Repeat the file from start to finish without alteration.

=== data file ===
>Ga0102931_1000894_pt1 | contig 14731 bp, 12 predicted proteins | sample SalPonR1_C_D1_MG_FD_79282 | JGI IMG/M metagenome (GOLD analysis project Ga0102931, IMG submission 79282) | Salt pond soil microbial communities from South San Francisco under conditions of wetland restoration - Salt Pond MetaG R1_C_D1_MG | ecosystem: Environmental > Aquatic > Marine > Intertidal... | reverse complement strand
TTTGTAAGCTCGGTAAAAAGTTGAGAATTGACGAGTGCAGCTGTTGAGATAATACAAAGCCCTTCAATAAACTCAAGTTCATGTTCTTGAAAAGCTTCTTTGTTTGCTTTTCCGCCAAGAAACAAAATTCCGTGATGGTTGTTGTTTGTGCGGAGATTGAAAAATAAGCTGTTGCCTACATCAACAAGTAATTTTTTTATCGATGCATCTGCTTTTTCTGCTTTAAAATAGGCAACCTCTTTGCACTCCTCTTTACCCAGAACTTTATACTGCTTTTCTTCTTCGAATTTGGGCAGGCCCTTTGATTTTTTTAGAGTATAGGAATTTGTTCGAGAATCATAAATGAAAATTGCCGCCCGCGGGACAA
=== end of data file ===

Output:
>Ga0102931_1000894_pt1 | contig 14731 bp, 12 predicted proteins | sample SalPonR1_C_D1_MG_FD_79282 | JGI IMG/M metagenome (GOLD analysis project Ga0102931, IMG submission 79282) | Salt pond soil microbial communities from South San Francisco under conditions of wetland restoration - Salt Pond MetaG R1_C_D1_MG | ecosystem: Environmental > Aquatic > Marine > Intertidal... | reverse complement strand
TTTGTAAGCTCGGTAAAAAGTTGAGAATTGACGAGTGCAGCTGTTGAGATAATACAAAGCCCTTCAATAAACTCAAGTTCATGTTCTTGAAAAGCTTCTTTGTTTGCTTTTCCGCCAAGAAACAAAATTCCGTGATGGTTGTTGTTTGTGCGGAGATTGAAAAATAAGCTGTTGCCTACATCAACAAGTAATTTTTTTATCGATGCATCTGCTTTTTCTGCTTTAAAATAGGCAACCTCTTTGCACTCCTCTTTACCCAGAACTTTATACTGCTTTTCTTCTTCGAATTTGGGCAGGCCCTTTGATTTTTTTAGAGTATAGGAATTTGTTCGAGAATCATAAATGAAAATTGCCGCCCGCGGGACAA